There are more than a few orchards bearing fruit long after I get them started... I have had a very nomadic life. Sometimes I feel like the Johhny Appleseed of gardens...... I collect, plant, and as soon as things mature a bit I move on to the next geographical location that calls me. When I think about leaving my rare Martagon Lillies, after years of looking for the mauve ones....I wonder if the next person living in the garden realizes their rarity and hopefully hasn't weeded them out the gardener goes, so does the garden.

My white Siberian Iris are blooming this week as well. As is the Annabell Hydrangea with it's greenish white blooms.

With all the rain we are still having, all the white flowers are so beautiful set off by the green lush foliage surrounding them, creating a wonderful luminous effect in the gray foggy gardens.

All this rain does allow me a little more indoor time for sketching and painting, but not much.....there are designs and estimates to do...and the billing and book keeping......such is the life of a wee busy gardener, Finn is finding me to be terribly boring. Must get back to business now...Enjoy!

White Iris sketch....June 09

Sunday, June 7, 2009

Full Strawberry Moon

On this full moon Sunday I am feeling a sense of completion. We finished up the last of major spring planting jobs this week. The vegetable gardens are mostly in and mulched. I finished my own spring cleaning and overhaul of my house and have put it on the market for sale. I love my house very much, but it is simply too large for me. I don't have an exact plan for what is next, but a smaller home and bigger garden are calling me.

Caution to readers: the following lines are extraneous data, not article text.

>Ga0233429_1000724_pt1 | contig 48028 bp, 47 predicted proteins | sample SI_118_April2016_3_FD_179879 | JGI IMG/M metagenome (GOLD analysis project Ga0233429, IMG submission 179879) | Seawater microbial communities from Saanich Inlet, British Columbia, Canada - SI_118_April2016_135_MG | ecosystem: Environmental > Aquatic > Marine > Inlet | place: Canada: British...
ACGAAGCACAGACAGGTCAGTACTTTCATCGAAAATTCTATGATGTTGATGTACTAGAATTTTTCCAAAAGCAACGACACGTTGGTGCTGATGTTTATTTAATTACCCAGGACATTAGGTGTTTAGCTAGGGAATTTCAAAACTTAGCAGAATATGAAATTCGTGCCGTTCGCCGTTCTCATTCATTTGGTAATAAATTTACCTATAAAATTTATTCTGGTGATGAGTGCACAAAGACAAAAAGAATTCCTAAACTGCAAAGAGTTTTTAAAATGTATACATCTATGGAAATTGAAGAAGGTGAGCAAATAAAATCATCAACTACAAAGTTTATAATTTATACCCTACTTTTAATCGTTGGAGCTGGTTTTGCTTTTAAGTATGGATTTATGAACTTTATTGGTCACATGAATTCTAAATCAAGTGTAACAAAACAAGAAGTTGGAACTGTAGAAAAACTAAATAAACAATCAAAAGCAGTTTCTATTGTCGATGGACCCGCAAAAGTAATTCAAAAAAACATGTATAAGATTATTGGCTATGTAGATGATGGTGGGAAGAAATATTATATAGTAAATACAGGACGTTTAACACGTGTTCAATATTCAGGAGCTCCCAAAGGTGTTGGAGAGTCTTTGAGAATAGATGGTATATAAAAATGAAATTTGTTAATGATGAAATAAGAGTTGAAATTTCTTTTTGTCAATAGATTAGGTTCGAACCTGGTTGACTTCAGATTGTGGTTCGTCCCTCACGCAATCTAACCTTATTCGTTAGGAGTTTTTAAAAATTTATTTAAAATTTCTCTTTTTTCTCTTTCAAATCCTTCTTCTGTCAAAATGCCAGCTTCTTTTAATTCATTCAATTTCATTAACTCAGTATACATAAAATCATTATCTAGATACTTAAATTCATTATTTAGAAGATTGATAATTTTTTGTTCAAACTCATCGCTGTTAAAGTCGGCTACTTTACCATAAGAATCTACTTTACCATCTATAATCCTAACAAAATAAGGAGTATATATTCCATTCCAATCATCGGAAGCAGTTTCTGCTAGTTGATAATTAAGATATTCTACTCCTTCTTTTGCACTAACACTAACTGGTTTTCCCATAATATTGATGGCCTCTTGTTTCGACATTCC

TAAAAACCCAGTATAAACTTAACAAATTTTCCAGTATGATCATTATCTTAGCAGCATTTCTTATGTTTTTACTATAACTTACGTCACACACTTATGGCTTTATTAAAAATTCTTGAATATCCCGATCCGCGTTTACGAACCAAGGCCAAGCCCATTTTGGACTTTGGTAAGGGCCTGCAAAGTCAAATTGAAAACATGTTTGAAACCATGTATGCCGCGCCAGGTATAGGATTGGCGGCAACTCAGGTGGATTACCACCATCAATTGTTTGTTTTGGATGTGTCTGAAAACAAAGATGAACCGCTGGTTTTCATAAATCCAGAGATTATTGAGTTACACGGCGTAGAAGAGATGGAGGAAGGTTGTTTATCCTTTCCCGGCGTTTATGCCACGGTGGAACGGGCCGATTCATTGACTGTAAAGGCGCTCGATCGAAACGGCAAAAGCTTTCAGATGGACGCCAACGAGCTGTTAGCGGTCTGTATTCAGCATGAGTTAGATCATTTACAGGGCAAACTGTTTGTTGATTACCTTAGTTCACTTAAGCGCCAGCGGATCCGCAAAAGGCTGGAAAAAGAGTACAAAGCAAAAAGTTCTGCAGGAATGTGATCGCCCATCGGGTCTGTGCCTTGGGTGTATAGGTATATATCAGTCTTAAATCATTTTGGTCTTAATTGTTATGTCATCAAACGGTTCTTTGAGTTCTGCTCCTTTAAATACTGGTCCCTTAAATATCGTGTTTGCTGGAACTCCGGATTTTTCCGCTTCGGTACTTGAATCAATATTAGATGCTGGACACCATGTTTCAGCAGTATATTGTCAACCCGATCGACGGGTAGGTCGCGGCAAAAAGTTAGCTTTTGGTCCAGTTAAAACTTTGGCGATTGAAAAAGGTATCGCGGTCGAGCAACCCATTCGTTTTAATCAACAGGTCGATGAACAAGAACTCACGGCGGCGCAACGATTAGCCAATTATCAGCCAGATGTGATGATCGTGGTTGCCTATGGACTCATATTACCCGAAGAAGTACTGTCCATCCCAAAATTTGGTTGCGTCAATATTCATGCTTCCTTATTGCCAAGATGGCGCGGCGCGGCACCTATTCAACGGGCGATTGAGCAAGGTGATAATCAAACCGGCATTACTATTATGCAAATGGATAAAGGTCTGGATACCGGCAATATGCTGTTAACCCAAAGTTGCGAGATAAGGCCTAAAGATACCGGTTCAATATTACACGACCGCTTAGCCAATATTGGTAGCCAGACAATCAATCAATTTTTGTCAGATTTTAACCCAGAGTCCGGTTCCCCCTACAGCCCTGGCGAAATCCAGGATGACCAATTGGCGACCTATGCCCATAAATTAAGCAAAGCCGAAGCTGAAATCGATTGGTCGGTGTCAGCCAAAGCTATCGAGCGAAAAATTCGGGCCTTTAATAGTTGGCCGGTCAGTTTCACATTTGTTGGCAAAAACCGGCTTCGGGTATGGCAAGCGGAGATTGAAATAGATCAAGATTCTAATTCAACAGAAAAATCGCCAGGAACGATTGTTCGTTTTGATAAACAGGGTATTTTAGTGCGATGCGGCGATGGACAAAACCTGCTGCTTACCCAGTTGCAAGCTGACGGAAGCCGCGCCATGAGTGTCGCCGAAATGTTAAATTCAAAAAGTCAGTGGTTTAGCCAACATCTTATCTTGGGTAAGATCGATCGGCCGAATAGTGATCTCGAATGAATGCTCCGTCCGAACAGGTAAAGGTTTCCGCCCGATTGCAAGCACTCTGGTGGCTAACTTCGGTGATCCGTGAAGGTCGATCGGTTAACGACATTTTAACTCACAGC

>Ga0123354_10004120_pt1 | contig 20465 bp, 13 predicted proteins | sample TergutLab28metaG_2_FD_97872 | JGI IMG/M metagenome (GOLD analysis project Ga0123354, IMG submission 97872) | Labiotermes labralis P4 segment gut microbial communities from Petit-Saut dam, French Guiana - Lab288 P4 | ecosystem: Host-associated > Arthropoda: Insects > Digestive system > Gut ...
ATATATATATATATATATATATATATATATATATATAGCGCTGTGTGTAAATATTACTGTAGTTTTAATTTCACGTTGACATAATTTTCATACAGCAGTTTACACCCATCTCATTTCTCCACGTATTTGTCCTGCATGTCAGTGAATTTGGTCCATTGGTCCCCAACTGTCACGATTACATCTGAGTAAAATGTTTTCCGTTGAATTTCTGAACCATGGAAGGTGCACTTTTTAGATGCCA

Not that things will let up one bit, but a corner has been turned and all the things on my to do list are accomplished, just in time for the full moon. I love how the rhythm of life works! Now, I get to savor my ripening strawberries and look around a is beautiful.

We are still having rains and storms, hail hit some spots in Blowing Rock last week, meaning we were grooming lots of hosta's. This garden wasn't hit, as we just put a lot of energy into re working the perennial gardens surrounding beautiful stonework terraces and patio's.

In between storms, it is getting hot and humid when the sun appears. Finn is taking cover in the cool lush foliage. This week we were working in a huge bed of daylillies, it felt like we were working in a hot oven. I hadn't seen Finn in a while and called his name. Not three feet from where we were working, a little fuzzy brown brown dog head popped out of a clump of daylilly foliage where he had been sleeping, invisible to us. I gave us quite a giggle, and I wish I had my camera ready in that moment.

Michael took him for a lunchtime swim for relief, while I spoke to the Blowing Rock Garden Club on Wednesday. I think it was the garden along main street in Blowing Rock that these ladies created that led me to move here. I am looking forward to their 'Miles of Flowers' tour on August 29th that will be featuring nationally renowned horticulturalist Chip Calloway, ASLA..

Finn did pose for me under the rhododendron that was proving him shade while we worked to finish up.

In the heat, we have reached a shift from the spring blooms, to waiting for the summer color to begin. A resting moment, before the Solstice, and the beginning of the celebration of summer and the enjoyment of the bounty that the efforts and challenges of spring make worthwhile.

There is much to do still, but for this one day I am going to enjoy my beautiful clean and spacious home, my private woodland garden, my strawberries and my silly sweet dog.